When the voters in Richmond Centre went to cast their ballots in Tuesday night's provincial election, the choice was pretty clear, according to BC Liberal candidate Teresa Wat.
"Do they want to go back to the '90s, when we became a have-not province. Or do you want to go forward with a strong economy and a secure future."
That was how Wat summed it up as she rode to a commanding victory over the rest of the field.
Wat managed to win the support of just under 50 per cent of the voters more than double her nearest rival, the BC NDP's Frank Huang.
A jubilant Wat thanked her campaign supporters at a victory party at a packed Vivacity Restaurant, telling them she was honoured to now go to Victoria and represent her constituents.
"Now the real work begins," she added. "I am very happy and very excited. I am very grateful to all the constituents in Richmond Centre. I am so honoured that they have trust in me. They have supported me so I can represent them in legislature."
Wat added, "I think when the voters actually cast their votes, they were very intelligent, they knew how to make a choice. And that choice is very clear."
Wat's nearest rival, Frank Huang, was humbled in defeat.
"I respect the choice of the voters. But I am also disappointed," he said.
Huang said he did not immediately have an explanation why he did not receive greater support in Richmond Centre and was at an even greater loss to understand what happened on the provincial scene where the Adrian Dix- led NDP failed to turn favourable, pre-election polls into a turn at ruling the province.
"I haven't had enough time to review all the things regarding the election. But the party will review all the problems and have something to say at a later date," he said.
Left with a bittersweet taste with the results was BC Green Party candidate Michael Wolfe who finished third in the polls, with just under 10 per cent of the vote.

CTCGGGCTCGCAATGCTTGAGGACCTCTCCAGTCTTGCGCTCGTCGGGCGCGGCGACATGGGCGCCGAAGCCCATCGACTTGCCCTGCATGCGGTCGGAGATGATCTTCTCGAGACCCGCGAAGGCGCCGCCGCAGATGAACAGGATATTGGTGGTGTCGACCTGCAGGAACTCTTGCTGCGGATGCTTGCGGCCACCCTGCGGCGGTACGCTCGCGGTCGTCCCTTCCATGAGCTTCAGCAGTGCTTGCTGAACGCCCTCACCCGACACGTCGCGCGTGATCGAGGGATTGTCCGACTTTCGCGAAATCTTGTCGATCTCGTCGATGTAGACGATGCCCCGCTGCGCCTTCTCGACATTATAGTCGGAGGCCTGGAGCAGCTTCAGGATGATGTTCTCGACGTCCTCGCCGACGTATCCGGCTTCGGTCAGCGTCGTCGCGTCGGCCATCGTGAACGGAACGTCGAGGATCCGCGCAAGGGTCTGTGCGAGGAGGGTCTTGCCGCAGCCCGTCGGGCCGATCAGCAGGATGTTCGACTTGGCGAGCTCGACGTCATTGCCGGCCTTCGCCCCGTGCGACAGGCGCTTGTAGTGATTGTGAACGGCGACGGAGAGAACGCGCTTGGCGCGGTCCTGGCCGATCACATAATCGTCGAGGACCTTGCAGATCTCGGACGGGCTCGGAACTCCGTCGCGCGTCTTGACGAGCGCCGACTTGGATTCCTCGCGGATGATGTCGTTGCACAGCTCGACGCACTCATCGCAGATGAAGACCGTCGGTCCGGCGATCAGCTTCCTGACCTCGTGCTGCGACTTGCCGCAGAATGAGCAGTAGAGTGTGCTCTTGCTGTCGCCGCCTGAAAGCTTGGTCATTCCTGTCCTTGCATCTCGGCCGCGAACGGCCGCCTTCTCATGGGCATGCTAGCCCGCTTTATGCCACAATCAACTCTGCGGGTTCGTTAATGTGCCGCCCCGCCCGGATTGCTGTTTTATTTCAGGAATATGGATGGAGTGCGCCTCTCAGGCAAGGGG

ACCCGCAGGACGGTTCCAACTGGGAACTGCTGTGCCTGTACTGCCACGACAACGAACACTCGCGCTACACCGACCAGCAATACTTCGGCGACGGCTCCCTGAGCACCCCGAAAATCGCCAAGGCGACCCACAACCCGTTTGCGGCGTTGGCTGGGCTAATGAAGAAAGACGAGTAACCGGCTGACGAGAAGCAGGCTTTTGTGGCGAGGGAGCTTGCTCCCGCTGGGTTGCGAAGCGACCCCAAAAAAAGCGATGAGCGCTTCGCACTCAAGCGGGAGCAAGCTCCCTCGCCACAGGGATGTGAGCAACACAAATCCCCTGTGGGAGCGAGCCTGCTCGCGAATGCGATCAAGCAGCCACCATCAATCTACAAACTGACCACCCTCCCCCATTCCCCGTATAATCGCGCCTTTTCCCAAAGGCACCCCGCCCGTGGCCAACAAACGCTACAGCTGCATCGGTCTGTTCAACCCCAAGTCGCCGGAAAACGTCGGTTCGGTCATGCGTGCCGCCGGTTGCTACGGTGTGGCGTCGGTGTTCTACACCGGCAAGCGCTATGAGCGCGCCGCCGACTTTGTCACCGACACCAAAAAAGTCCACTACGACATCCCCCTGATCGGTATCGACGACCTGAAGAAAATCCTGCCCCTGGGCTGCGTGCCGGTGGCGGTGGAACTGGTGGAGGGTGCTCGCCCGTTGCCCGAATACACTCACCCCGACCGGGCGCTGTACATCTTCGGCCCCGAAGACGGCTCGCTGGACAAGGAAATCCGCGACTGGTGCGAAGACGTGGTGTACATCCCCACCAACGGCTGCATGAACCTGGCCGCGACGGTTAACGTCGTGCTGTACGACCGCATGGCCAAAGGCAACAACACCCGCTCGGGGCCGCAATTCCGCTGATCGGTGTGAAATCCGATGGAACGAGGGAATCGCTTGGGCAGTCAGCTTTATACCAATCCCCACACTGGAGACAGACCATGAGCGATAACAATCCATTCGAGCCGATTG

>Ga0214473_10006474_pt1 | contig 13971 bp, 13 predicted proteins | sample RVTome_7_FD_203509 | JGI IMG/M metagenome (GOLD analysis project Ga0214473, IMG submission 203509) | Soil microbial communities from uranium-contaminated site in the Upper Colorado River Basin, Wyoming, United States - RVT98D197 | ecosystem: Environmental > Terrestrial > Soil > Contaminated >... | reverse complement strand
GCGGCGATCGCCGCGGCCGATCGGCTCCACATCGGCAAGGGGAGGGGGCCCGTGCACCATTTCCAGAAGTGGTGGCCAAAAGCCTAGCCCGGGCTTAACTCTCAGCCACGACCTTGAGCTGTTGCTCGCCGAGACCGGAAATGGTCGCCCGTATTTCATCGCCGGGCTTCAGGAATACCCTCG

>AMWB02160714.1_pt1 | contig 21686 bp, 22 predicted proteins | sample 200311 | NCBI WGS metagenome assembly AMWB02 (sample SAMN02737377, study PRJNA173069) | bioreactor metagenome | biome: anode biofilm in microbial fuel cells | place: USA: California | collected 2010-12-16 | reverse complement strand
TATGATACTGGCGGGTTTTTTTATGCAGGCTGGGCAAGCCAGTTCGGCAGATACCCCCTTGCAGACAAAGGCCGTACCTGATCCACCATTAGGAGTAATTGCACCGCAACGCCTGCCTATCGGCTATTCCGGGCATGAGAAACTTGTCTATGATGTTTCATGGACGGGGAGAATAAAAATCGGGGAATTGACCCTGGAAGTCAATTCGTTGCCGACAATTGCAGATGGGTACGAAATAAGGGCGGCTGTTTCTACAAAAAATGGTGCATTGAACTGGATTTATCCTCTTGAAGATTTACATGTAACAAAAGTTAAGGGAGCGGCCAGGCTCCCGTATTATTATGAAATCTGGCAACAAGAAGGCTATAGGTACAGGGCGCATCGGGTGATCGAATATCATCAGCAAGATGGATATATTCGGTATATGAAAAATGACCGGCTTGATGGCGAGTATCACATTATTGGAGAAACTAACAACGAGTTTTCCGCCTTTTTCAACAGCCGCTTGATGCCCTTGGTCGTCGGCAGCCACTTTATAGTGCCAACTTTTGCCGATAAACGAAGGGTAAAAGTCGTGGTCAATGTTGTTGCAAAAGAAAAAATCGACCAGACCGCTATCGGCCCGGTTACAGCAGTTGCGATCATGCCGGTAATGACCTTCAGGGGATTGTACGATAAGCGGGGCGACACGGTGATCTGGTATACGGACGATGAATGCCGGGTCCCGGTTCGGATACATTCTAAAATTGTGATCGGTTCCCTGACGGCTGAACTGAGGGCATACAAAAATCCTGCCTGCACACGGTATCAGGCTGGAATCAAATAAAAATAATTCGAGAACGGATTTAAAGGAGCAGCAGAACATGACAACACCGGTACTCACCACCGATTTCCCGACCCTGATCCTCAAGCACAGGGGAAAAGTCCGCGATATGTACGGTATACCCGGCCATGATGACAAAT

"I am very disappointed with the overall provincial results, but very pleased to be part of another first in the world of Green Party politics," Wolfe said. "I was part of the first Green Party MP being elected (Elizabeth May, Saanich Gulf Islands) and now part of the very first MLA being elected (Andrew Weaver, Oak Bay-Gordon Head). I am ecstatic about that result."
The breakthrough by the BC Green Party is also a personal boost for himself, Wolfe said.
"I'm not just going to wait around for four years and then get involved. This means we can actually prove to the people of B.C. that the Greens can actually make a difference."
As for the lack of a shift in the political landscape of Richmond as all three ridings remained in BC Liberal control, Wolfe said the community has no political diversity.
"When it comes to government, we have block voting. Basically, all three levels of government now are chock full of the same mindsets. So, there's really no criticism offered. There's no voting against the majority."
And that will likely end up punishing the community in the long run, he added.
"We have no critical voice. No one who can actually speak on behalf of the people."
Rounding up the rest of the seven candidate field were, in descending order regarding votes, Gary Law (independent), Lawrence Chen (BC Conservative Party), Richard Lee (independent), and Chanel Donovan (Unparty).